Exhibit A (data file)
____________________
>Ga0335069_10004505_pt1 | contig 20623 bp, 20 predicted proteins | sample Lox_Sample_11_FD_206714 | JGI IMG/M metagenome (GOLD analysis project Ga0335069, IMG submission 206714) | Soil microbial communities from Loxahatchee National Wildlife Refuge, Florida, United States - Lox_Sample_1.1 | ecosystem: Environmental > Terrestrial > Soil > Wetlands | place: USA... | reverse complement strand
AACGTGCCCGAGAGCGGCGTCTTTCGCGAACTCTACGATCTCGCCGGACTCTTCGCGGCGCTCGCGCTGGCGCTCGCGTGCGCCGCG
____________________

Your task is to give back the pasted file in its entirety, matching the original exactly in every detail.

>Ga0335069_10004505_pt1 | contig 20623 bp, 20 predicted proteins | sample Lox_Sample_11_FD_206714 | JGI IMG/M metagenome (GOLD analysis project Ga0335069, IMG submission 206714) | Soil microbial communities from Loxahatchee National Wildlife Refuge, Florida, United States - Lox_Sample_1.1 | ecosystem: Environmental > Terrestrial > Soil > Wetlands | place: USA... | reverse complement strand
AACGTGCCCGAGAGCGGCGTCTTTCGCGAACTCTACGATCTCGCCGGACTCTTCGCGGCGCTCGCGCTGGCGCTCGCGTGCGCCGCG